When the astronauts came to campus: Morehead Planetarium’s life-saving history
The Brightest Star of All, a post on the View to Hugh blog about Morehead Planetarium’s history
The Eagle Has Landed, The Flight of Apollo 11, 1969
Apollo 11 Flight Plan at the National Archives

#TBT: Krispy Kreme’s 80th Birthday

Krispy Kreme opened its first store 80 years ago today in Winston-Salem. To celebrate the beginning of the famous North Carolina company, we’ve created a gallery (at the bottom of the page) of news articles, ads, and photos from its history.

Want to learn more about Krispy Kreme? Start with Bridget Madden’s excellent blog post for the North Carolina Collection’s This Month in North Carolina History from 2009 for a brief overview of the company’s history or Krispy Kreme’s own timeline on their website.

UNC also has two great books on Krispy Kreme, Glazed America: a history of the doughnut by Paul R. Mullins and Making dough: the 12 secret ingredients of Krispy Kreme’s sweet success by Kirk Kazanjian & Amy Joyner.

Finally, this video from the Smithsonian (the source of the GIF at the beginning of this post) discusses the innovative process Krispy Kreme invented to make their doughnuts:

Click on an image to enlarge it.

Welcome, Karen!

Picture of Karen, the newest member of the Park Library staff.I’m thrilled to announce that Karen Sniquer is now working as the Park Library Technical Assistant. She will supervise our work study students, help faculty and students find useful resources for research, and manage routine library issues.

Karen is a cat lover, and she will coordinate our therapy pet program in which trained cats and dogs visit the library to provide stress relief during exams. She’ll also handle a lot of the daily tasks that make the library run smoothly as I transition to spending more time on assessment. Karen has experience working as a library assistant and received a BFA in printmaking from UNC Greensboro.

Karen works Monday – Thursday from 11-4; she’s at 919-843-5648 and Please stop by the Park Library and say hello!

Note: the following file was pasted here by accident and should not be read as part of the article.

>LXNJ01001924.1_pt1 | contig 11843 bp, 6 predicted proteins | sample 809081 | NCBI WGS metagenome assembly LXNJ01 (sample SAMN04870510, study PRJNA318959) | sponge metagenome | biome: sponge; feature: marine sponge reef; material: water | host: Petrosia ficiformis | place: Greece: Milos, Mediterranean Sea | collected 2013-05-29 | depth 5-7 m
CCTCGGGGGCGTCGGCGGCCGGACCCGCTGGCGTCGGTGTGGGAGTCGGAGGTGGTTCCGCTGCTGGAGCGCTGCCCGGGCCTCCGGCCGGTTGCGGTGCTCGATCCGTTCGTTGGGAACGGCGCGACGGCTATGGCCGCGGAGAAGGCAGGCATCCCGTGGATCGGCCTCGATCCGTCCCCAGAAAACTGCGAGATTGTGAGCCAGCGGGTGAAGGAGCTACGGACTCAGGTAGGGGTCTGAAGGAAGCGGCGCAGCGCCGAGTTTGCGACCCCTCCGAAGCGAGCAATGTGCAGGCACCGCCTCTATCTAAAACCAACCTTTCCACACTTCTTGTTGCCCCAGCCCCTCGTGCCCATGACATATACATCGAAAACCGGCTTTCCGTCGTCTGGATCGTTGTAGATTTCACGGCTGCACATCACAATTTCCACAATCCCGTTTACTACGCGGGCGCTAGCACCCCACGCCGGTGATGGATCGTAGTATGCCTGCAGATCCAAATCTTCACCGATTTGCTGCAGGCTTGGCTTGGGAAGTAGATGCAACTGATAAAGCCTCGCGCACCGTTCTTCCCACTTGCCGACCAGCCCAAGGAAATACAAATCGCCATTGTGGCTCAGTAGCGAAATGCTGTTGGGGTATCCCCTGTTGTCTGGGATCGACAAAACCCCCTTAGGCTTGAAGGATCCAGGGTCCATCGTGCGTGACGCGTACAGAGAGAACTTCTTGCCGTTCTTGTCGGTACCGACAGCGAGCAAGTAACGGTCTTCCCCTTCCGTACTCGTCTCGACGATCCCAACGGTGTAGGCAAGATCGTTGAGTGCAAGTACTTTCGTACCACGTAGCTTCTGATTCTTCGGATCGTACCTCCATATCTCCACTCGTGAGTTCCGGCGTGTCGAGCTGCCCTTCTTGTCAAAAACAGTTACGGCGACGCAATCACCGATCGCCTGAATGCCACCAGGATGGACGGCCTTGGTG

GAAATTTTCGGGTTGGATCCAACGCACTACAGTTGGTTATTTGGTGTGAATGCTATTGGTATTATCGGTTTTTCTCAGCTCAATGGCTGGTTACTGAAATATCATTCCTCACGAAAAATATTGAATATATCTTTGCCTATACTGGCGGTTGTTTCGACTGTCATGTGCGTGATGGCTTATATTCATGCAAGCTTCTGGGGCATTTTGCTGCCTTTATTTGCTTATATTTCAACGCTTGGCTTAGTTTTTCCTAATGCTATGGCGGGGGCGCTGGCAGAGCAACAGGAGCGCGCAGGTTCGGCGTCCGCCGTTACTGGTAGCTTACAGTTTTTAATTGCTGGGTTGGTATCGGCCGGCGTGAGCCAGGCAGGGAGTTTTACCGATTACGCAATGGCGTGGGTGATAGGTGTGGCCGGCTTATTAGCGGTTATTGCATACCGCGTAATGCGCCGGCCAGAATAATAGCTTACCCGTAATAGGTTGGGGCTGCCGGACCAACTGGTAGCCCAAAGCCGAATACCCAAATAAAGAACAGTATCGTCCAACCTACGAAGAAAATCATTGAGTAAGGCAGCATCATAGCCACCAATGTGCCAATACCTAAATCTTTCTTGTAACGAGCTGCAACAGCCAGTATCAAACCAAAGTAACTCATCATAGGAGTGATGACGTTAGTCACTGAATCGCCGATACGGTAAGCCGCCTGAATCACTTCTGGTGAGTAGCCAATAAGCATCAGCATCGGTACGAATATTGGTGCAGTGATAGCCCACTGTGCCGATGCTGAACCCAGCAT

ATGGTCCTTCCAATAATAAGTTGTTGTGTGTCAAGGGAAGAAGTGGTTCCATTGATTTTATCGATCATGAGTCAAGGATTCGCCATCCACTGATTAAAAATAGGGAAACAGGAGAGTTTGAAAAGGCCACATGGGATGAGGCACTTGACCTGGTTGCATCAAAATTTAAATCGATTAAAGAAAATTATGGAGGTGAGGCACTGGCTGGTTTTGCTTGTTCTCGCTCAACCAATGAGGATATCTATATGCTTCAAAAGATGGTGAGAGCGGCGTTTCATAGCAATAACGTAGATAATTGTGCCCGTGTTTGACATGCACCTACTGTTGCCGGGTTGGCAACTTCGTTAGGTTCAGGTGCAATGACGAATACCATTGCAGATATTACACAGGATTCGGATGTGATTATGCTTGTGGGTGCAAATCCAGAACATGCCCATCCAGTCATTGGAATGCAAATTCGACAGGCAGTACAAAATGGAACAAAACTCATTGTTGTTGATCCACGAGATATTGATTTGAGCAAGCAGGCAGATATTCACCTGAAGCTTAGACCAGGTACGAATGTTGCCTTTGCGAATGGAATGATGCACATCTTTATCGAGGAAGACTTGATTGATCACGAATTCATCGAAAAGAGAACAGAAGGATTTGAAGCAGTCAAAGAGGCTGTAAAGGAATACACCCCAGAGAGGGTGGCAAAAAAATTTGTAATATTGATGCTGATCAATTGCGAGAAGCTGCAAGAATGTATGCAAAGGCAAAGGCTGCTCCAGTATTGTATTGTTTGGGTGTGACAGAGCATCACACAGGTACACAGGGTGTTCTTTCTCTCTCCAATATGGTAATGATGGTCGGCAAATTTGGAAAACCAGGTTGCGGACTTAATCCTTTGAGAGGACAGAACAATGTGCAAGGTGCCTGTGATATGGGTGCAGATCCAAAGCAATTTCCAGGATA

#TBT: The Bookshop

After 32 years, The Bookshop (the one with the cats) is closing its doors for good next Saturday, July 15th.

This September 11, 1985 Daily Tar Heel article mentions five other used bookstores in Chapel Hill (not counting Saaremaa and Loeser’s former stores). Today, The Bookshop and Flyleaf Books are the only used bookstores in Chapel Hill.

Founders Linda Saaremaa and Bill Loeser opened the store in 1985 after buying the 400 W. Franklin St. building. Both owned Chapel Hill bookstores before The Bookshop: Saaremaa owned Bookends and Loeser, the Keith and Martin Used and Rare Book Shop.

This April 9, 1992 special section of the Daily Tar Heel discusses the various used and independent bookstores in Chapel Hill and Carrboro.

In 2007, they sold the store—but not the building—to Eric Johnson, who also owns the Recycle Bookstores in San Jose and Campbell, CA. When Saaremaa and Loeser put the building up for sale in 2016, Johnson decided to close The Bookshop rather than relocating.

Saaremaa and Loeser still own Bolin Creek Books, an online used bookstore which they opened in 2009.

When The Bookshop opened, there were five other used bookstores in Chapel Hill; after July 15th, Flyleaf Books will be the only one.

Both of The Bookshop’s cats have been adopted.

About Us. In The Bookshop of Chapel Hill. Retrieved from

Donaldson, K. V. (1985, September 11). Area bookworms may satisfy appetites at specialized local used-book stores. The Daily Tar Heel. Retrieved from

Lee, M. (1992, April 9). Where does Johnny go to read? The Daily Tar Heel. Retrieved from

Wells, A. (2017). Chapel Hill prepares for the final chapter of The BookShop. Omnibus. Retrieved from